The West

Perth art-lovers mourn performance painter Heine
Martin Heine with his Painting Graffiti Paradise at Melody Smith Gallery earlier this year. Picture: Pippa Tandy

The sudden death of acclaimed painter and performance artist Martin Heine has left the Perth art world in shock.

Best known in Perth for his dramatic live performances and "reverse paintings", Heine died in Manila on Monday after a short battle with cancer. He was 56.

Based largely in Perth since 1982, Heine divided his time between here, the Philippines and Germany, where he was born on October 13, 1957.

Many of his outrageous paint-splattered dramatic live performances had been held at Northbridge's Kurb Gallery, which he ran for 12 years with author, critic and curator David Bromfield.

Heine's reputation as a painter had blossomed in recent years in Europe, the United States and South-East Asia. He had been in Manila for an exhibition of his latest work.

"Martin was an excellent artist and a thoroughly decent human being on the verge of an international career," Dr Bromfield said.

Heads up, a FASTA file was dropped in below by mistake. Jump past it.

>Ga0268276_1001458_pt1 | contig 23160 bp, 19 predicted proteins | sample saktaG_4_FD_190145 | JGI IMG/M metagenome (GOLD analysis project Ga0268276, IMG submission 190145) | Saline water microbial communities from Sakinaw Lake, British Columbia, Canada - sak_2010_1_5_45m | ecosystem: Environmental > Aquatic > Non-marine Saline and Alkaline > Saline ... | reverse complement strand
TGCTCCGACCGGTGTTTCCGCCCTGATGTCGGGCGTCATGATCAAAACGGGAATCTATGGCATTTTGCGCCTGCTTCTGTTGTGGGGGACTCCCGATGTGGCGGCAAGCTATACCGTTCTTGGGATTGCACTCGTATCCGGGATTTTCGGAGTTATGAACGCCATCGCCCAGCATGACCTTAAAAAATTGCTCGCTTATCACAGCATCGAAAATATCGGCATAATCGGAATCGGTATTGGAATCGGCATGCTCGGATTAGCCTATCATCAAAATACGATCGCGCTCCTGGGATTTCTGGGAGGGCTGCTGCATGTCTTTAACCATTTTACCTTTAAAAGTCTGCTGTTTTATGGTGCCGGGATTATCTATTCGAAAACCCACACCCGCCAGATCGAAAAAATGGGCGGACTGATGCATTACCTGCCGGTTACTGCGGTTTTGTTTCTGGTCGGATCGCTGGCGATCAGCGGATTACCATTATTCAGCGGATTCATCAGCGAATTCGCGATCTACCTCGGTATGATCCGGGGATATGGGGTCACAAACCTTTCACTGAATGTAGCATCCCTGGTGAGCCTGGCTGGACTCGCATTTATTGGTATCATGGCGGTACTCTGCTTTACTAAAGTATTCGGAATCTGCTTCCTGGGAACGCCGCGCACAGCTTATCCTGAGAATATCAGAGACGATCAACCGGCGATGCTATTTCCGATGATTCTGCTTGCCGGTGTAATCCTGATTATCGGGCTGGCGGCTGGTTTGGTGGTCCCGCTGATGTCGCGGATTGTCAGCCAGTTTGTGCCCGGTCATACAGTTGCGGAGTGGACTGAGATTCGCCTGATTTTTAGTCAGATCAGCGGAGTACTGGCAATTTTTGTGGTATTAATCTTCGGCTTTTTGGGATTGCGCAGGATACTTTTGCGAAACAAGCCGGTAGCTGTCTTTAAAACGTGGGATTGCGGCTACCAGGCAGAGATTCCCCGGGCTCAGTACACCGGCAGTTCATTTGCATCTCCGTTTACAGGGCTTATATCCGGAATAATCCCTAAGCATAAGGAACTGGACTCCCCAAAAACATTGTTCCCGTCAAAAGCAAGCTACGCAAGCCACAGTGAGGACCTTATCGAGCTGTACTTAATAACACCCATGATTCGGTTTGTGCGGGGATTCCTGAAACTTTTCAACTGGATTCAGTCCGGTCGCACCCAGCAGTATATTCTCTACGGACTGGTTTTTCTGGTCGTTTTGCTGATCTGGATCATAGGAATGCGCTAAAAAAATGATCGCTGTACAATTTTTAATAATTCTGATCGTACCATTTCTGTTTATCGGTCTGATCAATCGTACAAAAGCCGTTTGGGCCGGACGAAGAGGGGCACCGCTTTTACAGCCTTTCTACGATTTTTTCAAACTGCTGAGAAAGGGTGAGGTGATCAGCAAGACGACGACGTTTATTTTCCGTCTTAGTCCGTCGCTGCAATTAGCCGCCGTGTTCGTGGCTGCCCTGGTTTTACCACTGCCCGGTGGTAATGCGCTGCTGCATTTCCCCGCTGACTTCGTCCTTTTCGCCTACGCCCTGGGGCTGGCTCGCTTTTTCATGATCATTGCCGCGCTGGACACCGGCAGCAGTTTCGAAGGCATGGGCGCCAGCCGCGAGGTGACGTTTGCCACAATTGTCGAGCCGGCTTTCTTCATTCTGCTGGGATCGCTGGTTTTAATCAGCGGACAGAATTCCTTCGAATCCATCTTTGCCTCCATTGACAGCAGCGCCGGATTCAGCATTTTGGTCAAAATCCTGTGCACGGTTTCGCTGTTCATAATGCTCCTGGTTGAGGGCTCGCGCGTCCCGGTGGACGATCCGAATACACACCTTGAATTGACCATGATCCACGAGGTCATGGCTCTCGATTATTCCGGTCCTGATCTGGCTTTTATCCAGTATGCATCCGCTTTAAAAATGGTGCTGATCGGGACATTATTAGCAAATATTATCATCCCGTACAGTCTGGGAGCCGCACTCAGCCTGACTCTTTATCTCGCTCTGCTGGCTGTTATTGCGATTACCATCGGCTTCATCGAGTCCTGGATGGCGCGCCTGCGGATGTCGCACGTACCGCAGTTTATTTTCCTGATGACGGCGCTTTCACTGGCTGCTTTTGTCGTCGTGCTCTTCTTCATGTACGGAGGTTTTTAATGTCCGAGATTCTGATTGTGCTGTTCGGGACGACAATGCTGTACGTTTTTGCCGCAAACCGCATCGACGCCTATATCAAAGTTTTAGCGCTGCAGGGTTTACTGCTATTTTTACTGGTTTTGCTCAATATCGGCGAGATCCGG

"He was an artist with very small minority appeal but very dedicated support."

With his reverse paintings, Heine painted from the back of the canvas, pushing colour through holes in the weave, to form a congealed but vivid and arresting pattern of tiny dots.

Heine held many solo shows at international galleries, including the Sydney College of the Arts, the Melbourne Art Fair, Munich Stadtmuseum, the Santo Tomas University Gallery in Manila and the Amica Bunker Sound Space in New York.

In WA, he exhibited at the Perth Institute of Contemporary Arts, Gallery East, Kurb and Melody Smith Gallery.

He held a PhD from the University of Sydney and in 1995 he was awarded the Matilda Award for Cultural Excellence in the Visual Arts. His work is held in many prominent public, corporate and private collections worldwide.

"Martin was a multi-talented and intensely committed artist, besides being a great and humorous man," Gallery East director David Forrest said.

Heine is survived by his father and two sisters in Germany and his former wife in Tasmania.

Informal drinks to celebrate Heine's life and work will be held in his studio above the Kurb Gallery 312A William Street, Northbridge, at 3pm this Sunday.

The West Australian

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